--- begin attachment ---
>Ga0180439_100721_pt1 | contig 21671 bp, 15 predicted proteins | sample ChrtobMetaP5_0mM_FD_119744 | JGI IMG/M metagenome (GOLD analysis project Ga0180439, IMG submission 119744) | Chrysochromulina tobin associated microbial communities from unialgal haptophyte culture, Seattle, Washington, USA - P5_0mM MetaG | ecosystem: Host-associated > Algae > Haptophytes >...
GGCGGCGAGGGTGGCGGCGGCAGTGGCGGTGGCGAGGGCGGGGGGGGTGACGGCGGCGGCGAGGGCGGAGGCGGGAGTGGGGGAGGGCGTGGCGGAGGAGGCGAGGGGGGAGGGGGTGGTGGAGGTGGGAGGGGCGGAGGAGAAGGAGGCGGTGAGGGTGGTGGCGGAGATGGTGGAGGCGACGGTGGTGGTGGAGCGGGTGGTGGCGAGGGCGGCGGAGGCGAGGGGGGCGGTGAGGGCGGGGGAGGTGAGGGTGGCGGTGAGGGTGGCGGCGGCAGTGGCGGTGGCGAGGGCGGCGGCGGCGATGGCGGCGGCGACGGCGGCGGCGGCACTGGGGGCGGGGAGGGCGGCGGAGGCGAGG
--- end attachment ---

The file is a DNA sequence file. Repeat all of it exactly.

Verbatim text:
>Ga0180439_100721_pt1 | contig 21671 bp, 15 predicted proteins | sample ChrtobMetaP5_0mM_FD_119744 | JGI IMG/M metagenome (GOLD analysis project Ga0180439, IMG submission 119744) | Chrysochromulina tobin associated microbial communities from unialgal haptophyte culture, Seattle, Washington, USA - P5_0mM MetaG | ecosystem: Host-associated > Algae > Haptophytes >...
GGCGGCGAGGGTGGCGGCGGCAGTGGCGGTGGCGAGGGCGGGGGGGGTGACGGCGGCGGCGAGGGCGGAGGCGGGAGTGGGGGAGGGCGTGGCGGAGGAGGCGAGGGGGGAGGGGGTGGTGGAGGTGGGAGGGGCGGAGGAGAAGGAGGCGGTGAGGGTGGTGGCGGAGATGGTGGAGGCGACGGTGGTGGTGGAGCGGGTGGTGGCGAGGGCGGCGGAGGCGAGGGGGGCGGTGAGGGCGGGGGAGGTGAGGGTGGCGGTGAGGGTGGCGGCGGCAGTGGCGGTGGCGAGGGCGGCGGCGGCGATGGCGGCGGCGACGGCGGCGGCGGCACTGGGGGCGGGGAGGGCGGCGGAGGCGAGG